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1st attempt at a cork grip from scratch


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#1 M-D

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Posted 18 June 2016 - 09:05 PM

Today I made my first stab at making a cork grip from scratch. I used a piece of 1/4" steel rod for the mandrel and I waxed it before gluing up the rings with Titebond III.

I let the glue dry for 24+ hours in the clamp before I put it on the lathe to shape it up. I am truly amazed at how nice it sanded up and quite happy with the whole process until I went to take it off the mandrel. I think I did not have a good enough grip on the cork and it twisted too much causing 5 splits in the cork.

 

The finished grip, 10" long and going on a 7' SCIII for a dedicated Bass Jig fishing rod...

IMG_20160618_214512890_zpsjfhih4uw.jpg

 

One of the splits, the worst one, just above my thumb nail...

IMG_20160618_214205593_zpskudrioay.jpg

 

Sure would appreciate your thoughts on how to prevent this in the future and if I need to do anything to the grip to address these splits before or while I am installing it on the blank. I was thinking I could just epoxy it on the blank and put it in the vise while the epoxy setup?

 

I REALLY enjoyed making this grip!



#2 Greg LaPolla

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Posted 18 June 2016 - 09:22 PM

My first thought would be not enough wax.  I use an old candle and just run it all over the mandril.  before glueing.  

 

You may be removing the wax by moving the cork to much.

When Applying glue, put a very thin coat on each side of the cork.  Try to stay away from the center hole your gonna ream it out any way.  

only slide cork in one direction, back and forth with remove the wax.

Make sure the mandril is clean and smooth.  run it at 1500 RPM on the lathe and hit it with some double ought (00) steel wool.  Be careful it can wrap around and grab!

 

My clamp is only open on one end, so I actually have to slide the grip up the mandril to put it in my lathe.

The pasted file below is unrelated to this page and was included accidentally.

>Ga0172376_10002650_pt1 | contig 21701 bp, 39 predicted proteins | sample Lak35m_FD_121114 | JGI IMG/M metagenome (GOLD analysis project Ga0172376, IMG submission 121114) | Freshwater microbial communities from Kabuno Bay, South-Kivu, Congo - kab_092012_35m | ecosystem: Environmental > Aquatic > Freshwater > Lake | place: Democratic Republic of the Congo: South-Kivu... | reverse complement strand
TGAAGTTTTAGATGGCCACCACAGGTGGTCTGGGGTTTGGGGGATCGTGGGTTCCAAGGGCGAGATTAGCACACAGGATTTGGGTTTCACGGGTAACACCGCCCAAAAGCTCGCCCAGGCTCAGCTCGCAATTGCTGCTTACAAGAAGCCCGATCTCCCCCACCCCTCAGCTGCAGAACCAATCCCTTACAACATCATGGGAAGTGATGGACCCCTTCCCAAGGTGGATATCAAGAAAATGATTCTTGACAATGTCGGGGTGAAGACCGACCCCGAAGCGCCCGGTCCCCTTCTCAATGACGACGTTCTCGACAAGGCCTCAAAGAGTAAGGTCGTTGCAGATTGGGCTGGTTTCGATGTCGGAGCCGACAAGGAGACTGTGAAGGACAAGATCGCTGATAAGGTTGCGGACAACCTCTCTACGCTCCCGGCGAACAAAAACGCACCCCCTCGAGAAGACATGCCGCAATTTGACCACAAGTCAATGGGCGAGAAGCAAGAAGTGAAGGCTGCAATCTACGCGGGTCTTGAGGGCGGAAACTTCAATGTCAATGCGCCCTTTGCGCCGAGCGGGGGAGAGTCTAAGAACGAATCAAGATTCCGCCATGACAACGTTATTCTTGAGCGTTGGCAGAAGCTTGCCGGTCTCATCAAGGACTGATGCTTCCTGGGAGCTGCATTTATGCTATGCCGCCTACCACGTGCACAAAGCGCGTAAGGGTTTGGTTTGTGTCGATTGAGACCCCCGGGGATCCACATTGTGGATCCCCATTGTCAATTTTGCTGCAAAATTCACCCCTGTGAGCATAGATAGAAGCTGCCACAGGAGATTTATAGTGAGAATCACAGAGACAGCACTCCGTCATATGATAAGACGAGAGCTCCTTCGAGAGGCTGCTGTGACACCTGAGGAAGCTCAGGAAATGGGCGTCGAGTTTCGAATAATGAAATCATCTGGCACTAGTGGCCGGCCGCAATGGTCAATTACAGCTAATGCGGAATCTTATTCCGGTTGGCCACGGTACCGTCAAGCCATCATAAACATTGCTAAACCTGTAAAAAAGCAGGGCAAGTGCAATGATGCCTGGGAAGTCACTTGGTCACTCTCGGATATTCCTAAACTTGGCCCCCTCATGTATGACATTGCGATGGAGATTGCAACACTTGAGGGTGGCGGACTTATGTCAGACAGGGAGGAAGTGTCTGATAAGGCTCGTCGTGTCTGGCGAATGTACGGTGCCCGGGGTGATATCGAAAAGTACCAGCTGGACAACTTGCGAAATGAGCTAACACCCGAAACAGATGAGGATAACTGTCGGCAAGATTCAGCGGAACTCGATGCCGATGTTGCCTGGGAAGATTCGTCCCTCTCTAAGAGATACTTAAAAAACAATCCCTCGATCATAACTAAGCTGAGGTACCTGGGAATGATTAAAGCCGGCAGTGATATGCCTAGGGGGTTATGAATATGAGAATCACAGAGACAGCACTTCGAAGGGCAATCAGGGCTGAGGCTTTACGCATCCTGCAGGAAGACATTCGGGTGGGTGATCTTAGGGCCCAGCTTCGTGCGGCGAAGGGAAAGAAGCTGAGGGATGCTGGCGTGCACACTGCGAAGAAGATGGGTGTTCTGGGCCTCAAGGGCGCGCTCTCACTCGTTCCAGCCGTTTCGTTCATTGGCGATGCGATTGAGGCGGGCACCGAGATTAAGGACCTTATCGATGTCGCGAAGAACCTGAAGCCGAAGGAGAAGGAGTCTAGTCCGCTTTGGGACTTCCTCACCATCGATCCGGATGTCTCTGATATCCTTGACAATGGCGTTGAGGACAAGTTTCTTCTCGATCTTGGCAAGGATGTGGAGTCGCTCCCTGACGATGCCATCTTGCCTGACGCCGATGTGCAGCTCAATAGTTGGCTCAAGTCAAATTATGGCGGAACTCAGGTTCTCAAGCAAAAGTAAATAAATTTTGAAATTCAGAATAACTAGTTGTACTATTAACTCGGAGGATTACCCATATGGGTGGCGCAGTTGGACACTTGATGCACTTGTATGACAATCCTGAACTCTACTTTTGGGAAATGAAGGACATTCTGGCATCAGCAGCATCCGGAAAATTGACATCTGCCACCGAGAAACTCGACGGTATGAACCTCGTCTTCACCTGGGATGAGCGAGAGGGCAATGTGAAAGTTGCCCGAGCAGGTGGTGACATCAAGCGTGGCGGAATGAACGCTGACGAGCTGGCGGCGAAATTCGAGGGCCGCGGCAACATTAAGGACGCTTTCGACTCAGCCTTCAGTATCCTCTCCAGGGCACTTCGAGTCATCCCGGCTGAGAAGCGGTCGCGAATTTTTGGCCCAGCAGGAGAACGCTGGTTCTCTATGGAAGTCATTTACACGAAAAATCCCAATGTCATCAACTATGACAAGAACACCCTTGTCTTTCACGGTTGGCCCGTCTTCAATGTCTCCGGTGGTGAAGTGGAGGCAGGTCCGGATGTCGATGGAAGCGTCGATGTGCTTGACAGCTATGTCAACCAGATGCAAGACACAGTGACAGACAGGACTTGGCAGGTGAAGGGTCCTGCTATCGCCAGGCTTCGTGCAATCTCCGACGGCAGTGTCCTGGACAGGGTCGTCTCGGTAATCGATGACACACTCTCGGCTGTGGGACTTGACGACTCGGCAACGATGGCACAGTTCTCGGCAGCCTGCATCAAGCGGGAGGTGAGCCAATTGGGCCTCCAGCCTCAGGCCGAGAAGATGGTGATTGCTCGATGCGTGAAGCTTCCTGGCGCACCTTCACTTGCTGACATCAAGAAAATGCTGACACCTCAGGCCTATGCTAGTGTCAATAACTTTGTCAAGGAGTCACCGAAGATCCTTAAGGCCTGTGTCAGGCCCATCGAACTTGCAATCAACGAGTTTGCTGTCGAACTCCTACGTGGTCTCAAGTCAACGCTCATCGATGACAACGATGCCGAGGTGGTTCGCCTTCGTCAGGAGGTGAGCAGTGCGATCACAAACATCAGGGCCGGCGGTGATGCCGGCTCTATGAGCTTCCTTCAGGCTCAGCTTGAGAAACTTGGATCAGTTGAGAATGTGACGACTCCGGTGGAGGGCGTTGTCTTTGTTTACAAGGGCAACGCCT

If your clamp is open on both ends, maybe once every 45 minutes or so slide the mandril an inch or so.  For the first 3 to 4 hours and that might help.

 

If it gets stuck again, try a heat gun on the mandril

 

 

Greg



#3 M-D

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Posted 19 June 2016 - 06:06 AM

Well then, I can think of a couple of things that I definitely did wrong...

Too much glue, I slathered it on every bit of the surface of the ring! I bet this was my biggest mistake.

Did not polish up the mandrel.

I slid the cork down the mandrel and did not go back and forth but I did twist it some when each one made contact with the other to ensure good contact with the glue.

 

Should I do anything to repair the splits I have created or just glue it on the blank and move on?

 

THANKS again for your help Greg!



#4 Jay McKnight

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Posted 19 June 2016 - 07:56 AM

I'd get a section of threaded rod, a couple nuts and some fender washers. I've never had to wax threaded rod. Work some glue into the splits, clamp it down with the threaded rod, clean off all the excess glue immediately. I like to unclamp my rings after 2-3 hours and pull the threaded rod out, then let it dry at least overnight before turning.



#5 steeldrifter

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Posted 19 June 2016 - 08:14 AM

Personally I've never had any issue with too much glue or even getting the glue in the hole on the ring being an issue. Long as you have a nice smooth mandrel and use enough wax it shouldn't stick much. I think the issue may be the fact that you are using all mix burl rings. The mixed rings (light mix, dark mix, etc etc) seem to always be a bit easier to split than something like brown burl or natural cork. So when you use all mix cork it just takes a bit more precaution than if you have mostly brown burl rings with a few mix rings between them. Anytime I use all mix rings for a grip I usually just take a 1/4" rasp and slightly open the bore of the rings up a tad. That prevents the glued up rings from pushing the wax off the mandrel when sliding them down so makes pulling the mandrel out a breeze then.


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#6 Goduster

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Posted 19 June 2016 - 08:48 AM

I always glue mine up on all thread using a candle to wax the threads, the transfer to my mandrel for turning


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#7 M-D

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Posted 19 June 2016 - 09:15 AM

I wondered if the type of cork had something to do with it.

Goduster, So you can probably just "unscrew" the grip off of the all thread correct? Neat idea, will give that a go next time.

When you transfer to the mandrel for turning, does the cork stay put or do you have to do anything to get it to not turn on the mandrel?

 

Jay, that is just what I was thinking I would do just to be safe.

 

THANKS so much for all of the help Fellas and keep it coming!!



#8 Goduster

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Posted 19 June 2016 - 09:44 AM

If it wants to slip, I just add a little masking tape to the mandrel to tighten it up


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#9 PENZZZ

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Posted 19 June 2016 - 10:37 AM

My recommendation would be to clamp the glued rings, then remove the mandrel before the glue cures.



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